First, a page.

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Multi tracking with zoom r16 play back

Discussion in 'Recording' started by thecurejosh, Nov 24, 2012.

  1. thecurejosh

    thecurejosh Active Member

    Nov 11, 2012
    Fleet UK
    I am multi tracking with a zoom r16 and I have recorded drums and ssome guide guitar.

    Now I'm trying to do the proper guitar tracks. My problem is that I'm recording everything in 1 room as I don't have the luxury of separate rooms. I have found that our guitarist cant hear the guide tracks and the drums through the head phones over his guitar amp in the room. We don't want to turn the guitar amps down too quietly and I have the volume on the zoom turned up to the max as well. Any suggestions people? Thanks
  2. Boswell

    Boswell Distinguished Moderator Resource Member

    Apr 19, 2006
    Home Page:
    You could try one or more of:

    (1) A headphone amp with some more punch. The R16 doesn't have a great deal of drive.

    (2) Headphones that have better isolation of external sounds.

    (3) A low-power guitar amp that gives you a miniature "big" sound at much lower acoustic levels than a stage amp. Depending on the sound you are aiming for, there are several inexpensive amps available for studio use that give you a whole whack of distort at only about 3W output.
  3. RemyRAD

    RemyRAD Guest

    Sep 26, 2005
    Drape moving blankets, quilts, towels, over top of the microphone and the guitar amplifier. After all the microphone on the guitar amplifier is there only to pick up the guitar amplifier. And if ya can't hear the track on the headphones, he's got his amplifier turned up too freaking high! And you don't get a good guitar recording that way. It's got to be high but not too high.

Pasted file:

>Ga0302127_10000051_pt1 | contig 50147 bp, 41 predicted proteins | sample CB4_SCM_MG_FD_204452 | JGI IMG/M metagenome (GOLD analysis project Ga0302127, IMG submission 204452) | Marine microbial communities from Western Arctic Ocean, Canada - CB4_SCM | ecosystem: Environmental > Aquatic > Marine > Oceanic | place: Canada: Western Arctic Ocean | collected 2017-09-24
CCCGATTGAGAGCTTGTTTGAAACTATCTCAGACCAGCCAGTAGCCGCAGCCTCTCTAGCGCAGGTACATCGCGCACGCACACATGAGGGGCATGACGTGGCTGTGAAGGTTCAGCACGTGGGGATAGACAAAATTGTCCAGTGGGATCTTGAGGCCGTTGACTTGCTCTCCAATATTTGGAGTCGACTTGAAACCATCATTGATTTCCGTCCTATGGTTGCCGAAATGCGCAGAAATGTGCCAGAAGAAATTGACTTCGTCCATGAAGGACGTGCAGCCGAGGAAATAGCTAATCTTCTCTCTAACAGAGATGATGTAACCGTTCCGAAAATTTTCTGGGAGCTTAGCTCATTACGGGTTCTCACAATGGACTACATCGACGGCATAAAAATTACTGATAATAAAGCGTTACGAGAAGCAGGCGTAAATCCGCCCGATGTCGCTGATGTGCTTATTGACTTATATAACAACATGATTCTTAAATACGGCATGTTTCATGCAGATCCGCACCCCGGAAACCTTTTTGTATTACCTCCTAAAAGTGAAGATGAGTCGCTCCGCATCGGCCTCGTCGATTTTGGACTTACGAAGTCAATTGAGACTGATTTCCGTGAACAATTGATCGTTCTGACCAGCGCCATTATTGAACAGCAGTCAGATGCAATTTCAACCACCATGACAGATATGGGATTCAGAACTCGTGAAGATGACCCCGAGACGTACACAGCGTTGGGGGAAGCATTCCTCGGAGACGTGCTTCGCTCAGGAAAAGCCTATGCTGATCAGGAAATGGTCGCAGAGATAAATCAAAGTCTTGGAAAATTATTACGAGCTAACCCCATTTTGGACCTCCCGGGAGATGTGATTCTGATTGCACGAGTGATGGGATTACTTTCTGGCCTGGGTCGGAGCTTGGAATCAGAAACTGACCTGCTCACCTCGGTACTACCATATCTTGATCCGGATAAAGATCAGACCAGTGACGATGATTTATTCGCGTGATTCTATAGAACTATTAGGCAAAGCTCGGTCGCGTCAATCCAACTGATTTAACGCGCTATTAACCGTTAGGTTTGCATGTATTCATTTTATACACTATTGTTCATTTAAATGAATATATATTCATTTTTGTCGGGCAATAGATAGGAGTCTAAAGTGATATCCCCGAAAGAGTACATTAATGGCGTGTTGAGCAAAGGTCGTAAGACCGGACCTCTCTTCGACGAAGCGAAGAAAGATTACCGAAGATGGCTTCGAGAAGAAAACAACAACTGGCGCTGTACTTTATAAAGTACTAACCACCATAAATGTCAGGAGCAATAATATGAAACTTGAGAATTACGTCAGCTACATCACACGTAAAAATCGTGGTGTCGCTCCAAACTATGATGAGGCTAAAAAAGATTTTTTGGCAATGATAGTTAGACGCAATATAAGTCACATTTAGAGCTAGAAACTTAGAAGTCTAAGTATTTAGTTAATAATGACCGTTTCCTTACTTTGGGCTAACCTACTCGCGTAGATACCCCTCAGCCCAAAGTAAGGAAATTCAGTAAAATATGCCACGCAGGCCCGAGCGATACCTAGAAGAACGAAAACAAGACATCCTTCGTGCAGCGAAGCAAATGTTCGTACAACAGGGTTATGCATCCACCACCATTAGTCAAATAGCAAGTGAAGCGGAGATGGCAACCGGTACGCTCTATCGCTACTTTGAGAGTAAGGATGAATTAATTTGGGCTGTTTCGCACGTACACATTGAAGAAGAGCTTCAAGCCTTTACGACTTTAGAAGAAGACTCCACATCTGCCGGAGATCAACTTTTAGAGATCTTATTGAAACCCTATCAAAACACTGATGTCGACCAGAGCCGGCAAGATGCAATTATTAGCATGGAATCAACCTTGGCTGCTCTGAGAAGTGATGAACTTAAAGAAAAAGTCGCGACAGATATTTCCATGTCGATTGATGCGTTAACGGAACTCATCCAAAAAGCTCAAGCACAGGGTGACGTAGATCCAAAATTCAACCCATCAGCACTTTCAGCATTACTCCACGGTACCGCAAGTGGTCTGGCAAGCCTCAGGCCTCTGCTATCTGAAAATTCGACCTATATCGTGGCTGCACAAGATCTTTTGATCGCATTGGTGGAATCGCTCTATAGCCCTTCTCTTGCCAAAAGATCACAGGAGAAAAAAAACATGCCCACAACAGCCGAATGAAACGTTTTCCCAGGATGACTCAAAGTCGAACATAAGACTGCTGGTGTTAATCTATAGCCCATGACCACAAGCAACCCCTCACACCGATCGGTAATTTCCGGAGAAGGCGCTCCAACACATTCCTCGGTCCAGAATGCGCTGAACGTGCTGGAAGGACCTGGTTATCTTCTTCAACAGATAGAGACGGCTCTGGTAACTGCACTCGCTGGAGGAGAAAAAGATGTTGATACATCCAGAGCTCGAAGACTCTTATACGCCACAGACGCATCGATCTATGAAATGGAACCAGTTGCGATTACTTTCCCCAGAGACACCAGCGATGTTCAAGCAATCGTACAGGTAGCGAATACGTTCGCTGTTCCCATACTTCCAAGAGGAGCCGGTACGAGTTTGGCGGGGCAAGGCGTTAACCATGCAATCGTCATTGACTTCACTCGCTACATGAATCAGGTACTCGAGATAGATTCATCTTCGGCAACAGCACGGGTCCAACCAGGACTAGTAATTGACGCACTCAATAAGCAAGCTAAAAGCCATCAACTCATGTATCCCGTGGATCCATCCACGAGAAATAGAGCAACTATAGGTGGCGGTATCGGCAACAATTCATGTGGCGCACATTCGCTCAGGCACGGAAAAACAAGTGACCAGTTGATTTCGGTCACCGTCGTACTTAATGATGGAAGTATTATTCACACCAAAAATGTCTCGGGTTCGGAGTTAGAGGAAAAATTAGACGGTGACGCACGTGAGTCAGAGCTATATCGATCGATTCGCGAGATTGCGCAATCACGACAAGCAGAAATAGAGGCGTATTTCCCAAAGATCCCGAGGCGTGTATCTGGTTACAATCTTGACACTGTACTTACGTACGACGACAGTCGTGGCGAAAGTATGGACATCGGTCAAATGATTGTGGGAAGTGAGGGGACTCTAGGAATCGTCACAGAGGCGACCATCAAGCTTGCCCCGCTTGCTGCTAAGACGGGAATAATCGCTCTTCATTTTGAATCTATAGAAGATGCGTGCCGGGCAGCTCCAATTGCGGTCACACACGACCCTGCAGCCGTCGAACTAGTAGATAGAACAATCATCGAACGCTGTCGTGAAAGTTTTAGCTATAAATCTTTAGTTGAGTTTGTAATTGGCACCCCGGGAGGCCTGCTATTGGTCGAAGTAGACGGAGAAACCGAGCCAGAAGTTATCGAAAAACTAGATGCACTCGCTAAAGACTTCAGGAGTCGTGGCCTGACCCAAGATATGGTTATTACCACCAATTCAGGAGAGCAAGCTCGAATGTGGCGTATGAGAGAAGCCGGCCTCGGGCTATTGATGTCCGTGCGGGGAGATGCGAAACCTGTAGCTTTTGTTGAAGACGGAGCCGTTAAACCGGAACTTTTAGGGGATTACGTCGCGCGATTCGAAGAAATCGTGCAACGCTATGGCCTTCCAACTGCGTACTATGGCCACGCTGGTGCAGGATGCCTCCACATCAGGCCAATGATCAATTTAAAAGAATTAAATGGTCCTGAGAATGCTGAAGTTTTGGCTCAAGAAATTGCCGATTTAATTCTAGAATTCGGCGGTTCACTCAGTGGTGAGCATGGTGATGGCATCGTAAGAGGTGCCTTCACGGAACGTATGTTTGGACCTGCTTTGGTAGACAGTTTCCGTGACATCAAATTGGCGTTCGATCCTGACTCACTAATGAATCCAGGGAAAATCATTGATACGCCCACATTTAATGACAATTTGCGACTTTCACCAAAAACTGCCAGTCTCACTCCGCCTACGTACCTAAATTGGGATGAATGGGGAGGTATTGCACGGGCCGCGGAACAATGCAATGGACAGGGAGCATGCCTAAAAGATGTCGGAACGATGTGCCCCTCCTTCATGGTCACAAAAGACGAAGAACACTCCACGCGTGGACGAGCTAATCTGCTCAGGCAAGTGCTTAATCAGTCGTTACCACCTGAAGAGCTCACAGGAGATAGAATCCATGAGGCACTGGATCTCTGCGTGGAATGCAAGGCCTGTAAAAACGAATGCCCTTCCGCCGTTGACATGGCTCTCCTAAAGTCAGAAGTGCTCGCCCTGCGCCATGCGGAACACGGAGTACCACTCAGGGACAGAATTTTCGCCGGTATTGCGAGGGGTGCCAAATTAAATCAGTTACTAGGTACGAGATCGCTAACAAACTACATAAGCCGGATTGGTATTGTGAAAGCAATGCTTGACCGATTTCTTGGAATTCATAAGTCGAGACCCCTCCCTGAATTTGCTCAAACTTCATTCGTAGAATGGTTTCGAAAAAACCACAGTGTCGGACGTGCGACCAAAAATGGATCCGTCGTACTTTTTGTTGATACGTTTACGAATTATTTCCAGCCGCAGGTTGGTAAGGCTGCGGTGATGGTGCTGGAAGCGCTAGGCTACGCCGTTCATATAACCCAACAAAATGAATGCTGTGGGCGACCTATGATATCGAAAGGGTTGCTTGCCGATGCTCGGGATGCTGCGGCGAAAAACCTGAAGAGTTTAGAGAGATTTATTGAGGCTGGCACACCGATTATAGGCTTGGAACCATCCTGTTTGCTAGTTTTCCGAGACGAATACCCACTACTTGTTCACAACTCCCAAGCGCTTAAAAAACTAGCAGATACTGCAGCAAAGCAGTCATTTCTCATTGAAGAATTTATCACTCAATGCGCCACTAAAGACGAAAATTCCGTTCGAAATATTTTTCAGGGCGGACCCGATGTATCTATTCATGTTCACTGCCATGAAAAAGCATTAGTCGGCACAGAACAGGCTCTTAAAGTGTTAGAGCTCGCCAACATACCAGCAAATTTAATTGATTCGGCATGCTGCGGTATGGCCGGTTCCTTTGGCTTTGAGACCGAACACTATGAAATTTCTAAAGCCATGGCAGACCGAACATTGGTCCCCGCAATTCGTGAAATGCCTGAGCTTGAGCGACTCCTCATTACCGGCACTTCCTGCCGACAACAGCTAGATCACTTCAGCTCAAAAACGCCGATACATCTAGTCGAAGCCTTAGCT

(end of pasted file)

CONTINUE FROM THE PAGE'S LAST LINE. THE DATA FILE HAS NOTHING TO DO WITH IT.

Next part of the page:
So you might also be using the wrong kinds of headphones? What kind of headphones? You have provided absolutely no information with which to help you with. You're just saying it hurts when I do this. So you went to school and you got the mathematics? So something needs to be louder, it needs to be amplified and to be amplified you usually need an amplifier. No? And amplification generally means something powerful not something weak. I mean how many guitar amplifiers do you see that run on batteries and that rock down a nightclub? Right. None. So you're trying to make a multitrack recording with none of the right tools? Do you play your guitar with only three strings? I mean ya can can't you? Want to? Of course not. So ya need the right tools for the right job. You have no tools. You're fired! There are many different headphones. There is only a couple that are applicable for your application. You certainly cannot be using the stupid little earbuds that you see everybody wearing today. No isolation so no deal. Open air headphones sound great but don't block out any extraneous external noises. So you need a closed back pair of headphones like the Sennheiser HD-202. Then each headphone also has its own efficiency level which will mean how loud it will play with a given amount of power. And the volume levels vary widely with efficiency and impedance and the manufacturer. So really, how do you expect a multi-track anything? You got the multitrack recorder. But that's like owning a toilet without a bathroom. I mean you can still use it but ya really wouldn't want to. And you don't want that in your closet do you? It's bad enough when the cat does it!

    Meow mix
    Mx. Remy Ann David

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